DJ Screw: A Life in Slow Revolution

Lance Scott Walker. Univ. of Texas Press, $29.95 (312p) ISBN 978-1-4773-2513-1

In this sensational oral history, hip-hop historian Walker (Houston Rap Tapes) offers a riveting look at why “DJ Screw is the stuff of Texas legend.” Born in Smithville, Tex., Robert Earl Davis Jr., aka Screw (1971–2000), was the progenitor of the now-famous “chopped and screwed” technique, which involves slowing down the tempo of a song and spinning the record at different points to create an entirely new remix. Weaving together interviews with family, friends, and collaborators, Walker traces Screw’s ascent through the rap ranks: from his teenage years experimenting with turntables and his mother’s LPs to the flourishing empire born from his underground cassettes in the ’90s. Set against the vivid backdrop of Houston’s hip-hop scene, the narrative’s greatest appeal is its uncut treatment of Screw and his colossal influence: as rapper Will-Lean recalls, when Screw’s 1996 track “Sippin Codeine” was released, “doctors around town started getting loose with prescriptions, and as the tapes gained popularity, so did the drug.” (It was also Codeine—an overdose—that led to Screw’s death at 29.) Though his life was cut short, Walker’s meticulous account underscores the enduring legacy of the rapper’s pioneering music and his awe-inspiring ability to capture “the sound of the streets.” This engrossing work will fascinate fans. (May)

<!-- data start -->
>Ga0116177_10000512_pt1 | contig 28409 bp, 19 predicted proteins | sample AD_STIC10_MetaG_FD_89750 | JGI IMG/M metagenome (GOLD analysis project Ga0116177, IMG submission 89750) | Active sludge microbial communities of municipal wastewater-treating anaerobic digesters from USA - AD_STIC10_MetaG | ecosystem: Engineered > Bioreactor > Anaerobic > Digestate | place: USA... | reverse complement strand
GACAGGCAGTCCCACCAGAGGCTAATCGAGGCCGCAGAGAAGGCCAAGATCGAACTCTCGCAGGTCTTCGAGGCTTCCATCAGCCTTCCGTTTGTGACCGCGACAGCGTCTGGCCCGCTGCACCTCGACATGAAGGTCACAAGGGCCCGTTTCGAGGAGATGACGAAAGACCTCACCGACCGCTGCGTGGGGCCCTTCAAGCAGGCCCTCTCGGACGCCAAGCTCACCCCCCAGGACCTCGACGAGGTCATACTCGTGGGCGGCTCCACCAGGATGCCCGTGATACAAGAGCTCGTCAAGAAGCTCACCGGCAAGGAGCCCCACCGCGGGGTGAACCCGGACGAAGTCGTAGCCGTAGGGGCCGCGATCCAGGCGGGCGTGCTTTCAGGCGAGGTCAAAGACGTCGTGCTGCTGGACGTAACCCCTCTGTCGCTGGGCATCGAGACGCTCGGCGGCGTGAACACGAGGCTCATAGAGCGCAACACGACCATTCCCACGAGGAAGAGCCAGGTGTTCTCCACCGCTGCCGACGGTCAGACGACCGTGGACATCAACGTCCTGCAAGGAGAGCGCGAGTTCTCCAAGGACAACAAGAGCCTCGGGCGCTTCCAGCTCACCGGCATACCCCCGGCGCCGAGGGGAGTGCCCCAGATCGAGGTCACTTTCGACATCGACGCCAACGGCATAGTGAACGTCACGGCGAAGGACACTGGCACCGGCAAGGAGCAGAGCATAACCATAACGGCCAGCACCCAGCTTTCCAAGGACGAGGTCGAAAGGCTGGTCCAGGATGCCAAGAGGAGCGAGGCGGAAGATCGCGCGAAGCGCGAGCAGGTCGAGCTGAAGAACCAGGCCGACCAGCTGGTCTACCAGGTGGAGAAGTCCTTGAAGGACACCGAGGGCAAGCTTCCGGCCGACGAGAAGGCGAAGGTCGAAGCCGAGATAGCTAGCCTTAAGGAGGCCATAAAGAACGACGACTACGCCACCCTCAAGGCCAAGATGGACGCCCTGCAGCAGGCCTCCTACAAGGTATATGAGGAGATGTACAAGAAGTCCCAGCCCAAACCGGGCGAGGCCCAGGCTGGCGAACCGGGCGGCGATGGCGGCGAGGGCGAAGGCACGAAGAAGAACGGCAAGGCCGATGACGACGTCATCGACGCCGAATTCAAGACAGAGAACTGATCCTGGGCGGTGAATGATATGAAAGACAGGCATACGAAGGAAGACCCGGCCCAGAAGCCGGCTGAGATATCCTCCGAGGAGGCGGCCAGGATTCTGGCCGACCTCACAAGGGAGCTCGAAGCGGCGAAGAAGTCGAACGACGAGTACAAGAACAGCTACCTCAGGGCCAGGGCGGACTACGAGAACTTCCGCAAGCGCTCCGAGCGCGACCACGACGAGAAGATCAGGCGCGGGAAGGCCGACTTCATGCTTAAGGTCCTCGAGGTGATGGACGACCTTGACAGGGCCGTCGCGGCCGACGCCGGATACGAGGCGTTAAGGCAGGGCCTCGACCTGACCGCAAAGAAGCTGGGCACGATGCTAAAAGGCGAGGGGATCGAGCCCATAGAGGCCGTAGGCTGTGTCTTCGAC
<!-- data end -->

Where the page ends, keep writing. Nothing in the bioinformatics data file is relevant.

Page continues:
PW EDITORS’ PICKS FOR
THE BEST NEW BOOKS
PW EDITORS’ PICKS FOR THE BEST NEW BOOKS